I have the pleasure of welcoming Gita V Reddy to Chat About Books today 🙂
(Photo via Amazon.co.uk)
For those who don’t know already, could you tell us about yourself and your book(s) please?
I live in India. I’ve been married for thirty years and have a grownup son. I worked as a bank official for twenty-six years before taking early retirement in 2011. My first book was published in 2013 by a publisher. Around that time I discovered the ease and the freedom of indie publishing and plunged right in. Today I have more than twenty books in different genres. I also write under the pseudonym, Heera Datta.
Where did/do you get your ideas from?
An idea may come from anywhere. Outside the Magic Circle is the result of an article I read. It was about Charles Dickens forcing a separation on his wife after twenty-one years of marriage and ten children. My Middle Grade novel, Tara and the Giant Queen, grew out of a short story I made up for my nephew. Hunt for the Horseman appeared as a flash out of nowhere.
How do you pick your characters names?
Naming my characters is very important for me. Many of my books are set in India. India is a vast country and each region has its own culture. My character names reflect their ethnicity and it helps in fleshing out the characters.
Genre also plays a role. I have to be extra careful while writing historical fiction. For children’s books, I go for easy-to- remember names.
Can you share your writing process with us, in a nutshell?
After getting a story idea,
Step 1: Brief outline
Step 2: Research
Steep3: Character Sketches
Step 4: Writing
Step 5-10: EDITING.
Who are your top 5 favourite authors?
(Not in order of preference)
Agatha Christie, P. G. Wodehouse, Thomas Hardy, Munshi Prem Chand, Pearl S.Buck.
If you could meet any author, who would it be and what would you ask them?
Margaret Mitchell. I read somewhere she wrote the last chapter of Gone with the Wind first and other chapters randomly. I would like to hear more about that.
Were you a big reader as a child?
I read beyond my age. It didn’t matter if I didn’t understand some of it!
When did you start to write?
I used to write for the school house magazine, and also take part in creative writing competitions. I also made up impromptu stories for younger cousins. Later, as a mother, I created stories for my son. Because he was a stickler for accuracy and wanted each retelling to be exactly the same, I started writing them down.
Twelve years later I quit my job for full time writing.
If you could re-write the ending to any book what would it be and what would you change?
I first read Gone with the Wind when I was fifteen. I wasn’t interested in the Civil War or its related social issues. It was an epic love story and I was very disappointed that it hadn’t ended happily.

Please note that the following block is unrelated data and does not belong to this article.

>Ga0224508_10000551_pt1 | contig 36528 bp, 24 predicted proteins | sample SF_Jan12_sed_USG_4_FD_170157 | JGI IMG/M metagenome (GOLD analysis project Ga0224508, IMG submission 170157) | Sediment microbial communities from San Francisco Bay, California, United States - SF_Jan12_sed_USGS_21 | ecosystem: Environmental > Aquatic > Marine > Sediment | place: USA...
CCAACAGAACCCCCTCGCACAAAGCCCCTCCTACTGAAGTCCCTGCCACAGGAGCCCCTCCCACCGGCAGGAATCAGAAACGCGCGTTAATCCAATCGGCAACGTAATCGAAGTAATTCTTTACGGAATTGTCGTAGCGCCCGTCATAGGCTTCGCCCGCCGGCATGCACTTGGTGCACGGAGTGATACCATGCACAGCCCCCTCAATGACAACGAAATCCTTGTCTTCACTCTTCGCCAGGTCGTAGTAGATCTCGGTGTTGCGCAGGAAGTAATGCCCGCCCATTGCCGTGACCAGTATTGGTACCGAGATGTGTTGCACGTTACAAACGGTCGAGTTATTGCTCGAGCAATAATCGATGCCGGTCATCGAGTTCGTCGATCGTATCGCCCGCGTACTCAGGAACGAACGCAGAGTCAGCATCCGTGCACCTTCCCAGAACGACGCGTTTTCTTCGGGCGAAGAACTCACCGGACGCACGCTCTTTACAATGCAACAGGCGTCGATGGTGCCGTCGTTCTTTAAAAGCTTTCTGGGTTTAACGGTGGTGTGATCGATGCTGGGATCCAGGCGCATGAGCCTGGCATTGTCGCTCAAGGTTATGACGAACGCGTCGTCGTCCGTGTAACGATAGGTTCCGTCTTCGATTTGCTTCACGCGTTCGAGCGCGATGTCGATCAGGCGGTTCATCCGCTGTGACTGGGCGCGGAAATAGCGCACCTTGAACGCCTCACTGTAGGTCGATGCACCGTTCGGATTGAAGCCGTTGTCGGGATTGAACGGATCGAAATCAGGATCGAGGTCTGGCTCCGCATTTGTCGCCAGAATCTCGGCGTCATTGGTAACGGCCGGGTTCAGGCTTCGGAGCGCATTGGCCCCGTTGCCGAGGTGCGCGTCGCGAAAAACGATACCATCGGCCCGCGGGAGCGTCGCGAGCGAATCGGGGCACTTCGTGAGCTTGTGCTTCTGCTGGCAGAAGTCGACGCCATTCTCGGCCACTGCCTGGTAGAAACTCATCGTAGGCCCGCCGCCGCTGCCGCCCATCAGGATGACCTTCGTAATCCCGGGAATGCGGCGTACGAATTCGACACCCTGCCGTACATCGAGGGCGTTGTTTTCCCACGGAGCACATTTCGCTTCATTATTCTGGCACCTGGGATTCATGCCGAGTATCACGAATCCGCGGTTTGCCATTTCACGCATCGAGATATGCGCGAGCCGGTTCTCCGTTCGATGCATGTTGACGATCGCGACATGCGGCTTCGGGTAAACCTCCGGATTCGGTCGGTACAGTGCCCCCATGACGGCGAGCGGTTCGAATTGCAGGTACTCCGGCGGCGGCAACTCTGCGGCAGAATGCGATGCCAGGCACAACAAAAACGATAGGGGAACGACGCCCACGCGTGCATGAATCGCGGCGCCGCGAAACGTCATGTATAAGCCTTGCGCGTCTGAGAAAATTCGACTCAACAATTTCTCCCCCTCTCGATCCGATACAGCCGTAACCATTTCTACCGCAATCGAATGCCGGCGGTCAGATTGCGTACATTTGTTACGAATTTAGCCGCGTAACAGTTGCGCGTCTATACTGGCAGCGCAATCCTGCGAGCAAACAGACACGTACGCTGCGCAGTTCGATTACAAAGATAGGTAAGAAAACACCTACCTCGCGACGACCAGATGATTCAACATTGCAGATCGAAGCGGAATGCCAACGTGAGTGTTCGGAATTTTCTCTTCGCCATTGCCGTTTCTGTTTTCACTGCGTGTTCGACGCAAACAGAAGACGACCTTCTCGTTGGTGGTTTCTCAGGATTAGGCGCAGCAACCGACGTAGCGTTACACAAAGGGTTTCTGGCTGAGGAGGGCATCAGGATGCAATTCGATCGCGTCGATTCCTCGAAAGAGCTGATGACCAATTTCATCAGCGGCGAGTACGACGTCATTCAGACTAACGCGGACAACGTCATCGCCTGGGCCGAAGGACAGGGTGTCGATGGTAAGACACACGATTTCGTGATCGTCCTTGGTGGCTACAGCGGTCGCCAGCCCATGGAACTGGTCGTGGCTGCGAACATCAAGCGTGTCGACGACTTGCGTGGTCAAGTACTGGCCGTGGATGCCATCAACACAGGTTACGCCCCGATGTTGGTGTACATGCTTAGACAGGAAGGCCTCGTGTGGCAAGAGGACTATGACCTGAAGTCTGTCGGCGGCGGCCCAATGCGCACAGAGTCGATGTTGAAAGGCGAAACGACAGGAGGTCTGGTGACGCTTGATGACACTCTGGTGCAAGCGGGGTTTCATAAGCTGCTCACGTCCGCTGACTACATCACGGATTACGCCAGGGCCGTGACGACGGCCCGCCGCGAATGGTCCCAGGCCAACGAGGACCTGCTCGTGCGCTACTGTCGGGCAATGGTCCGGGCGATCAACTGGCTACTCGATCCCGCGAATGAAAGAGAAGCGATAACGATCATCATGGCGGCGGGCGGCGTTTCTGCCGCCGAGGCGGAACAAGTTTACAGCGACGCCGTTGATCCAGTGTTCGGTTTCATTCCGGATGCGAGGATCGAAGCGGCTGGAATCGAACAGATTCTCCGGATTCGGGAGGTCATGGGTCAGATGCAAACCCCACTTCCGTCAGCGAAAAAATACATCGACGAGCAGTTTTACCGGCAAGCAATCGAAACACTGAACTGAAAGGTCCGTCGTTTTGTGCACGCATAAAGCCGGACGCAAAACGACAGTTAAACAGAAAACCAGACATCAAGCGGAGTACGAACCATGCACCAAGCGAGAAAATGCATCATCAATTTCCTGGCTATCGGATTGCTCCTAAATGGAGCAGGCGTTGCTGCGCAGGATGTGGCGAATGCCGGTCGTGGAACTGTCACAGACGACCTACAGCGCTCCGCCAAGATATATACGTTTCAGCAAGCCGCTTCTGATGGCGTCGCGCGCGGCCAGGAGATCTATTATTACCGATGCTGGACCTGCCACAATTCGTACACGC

I would love to change that and go back in time and read it with the revised ending.
Is there a book you wish you had written?
If you wrote an autobiography, what would your title be?
The Write Thing to Do.
If you could invite any fictional character for coffee who would it be and where would you take them?
Miss Marple, and it would be for a cup of tea at home. You see, I suspect there’s something going on in the house across mine.
What are you working on right now?
I’m working on two books. A collection of short stories set in India, to follow my earlier books, A Tapestry of Tears and The Vigil and Other Stories. The second is a novel for middle graders. I’m also toying with a plot around Madame de Florian’s Abandoned Apartment but I want it to be historical and not speculative.
Tell us about your last release?
Set in the early nineteenth century, A Tapestry of Tears is about female infanticide, and the unmaking of tradition. If a woman gives birth to a female child, she must feed her the noxious sap of the akk plant. That is the tradition, parampara. Veeranwali rebels, and fights to save her offspring.
The other stories span a range of emotions and also bring to life the varied culture and social spectrum of India. Woven into this collection is the past and the present, despair and hope, and the triumph of the human spirit.
“But can you imagine what courage it takes to pour those two drops into the mouth of a babe? And the child you have carried yourself, one who is a part of your own body, whose heartbeat was a resonance of your own? Just as a man is not allowed to show fear on a hunt, women are not expected to waver in snuffing out that tiny life. Does a man remember the look in the eyes of a dying deer? Perhaps he does. A woman does not forget the face of the dead child. The child lives on as a phantom, clutching at her heart, and troubling her sleep.”
What do you generally do to celebrate on publication day?
Nothing much. I did celebrate my first book, also the second. Not sure about the third.
How can readers keep in touch with you?
Is there anything else you would like us to know?
Thank you for taking the time to answer my questions, Gita 🙂
Thank you for having me on your blog.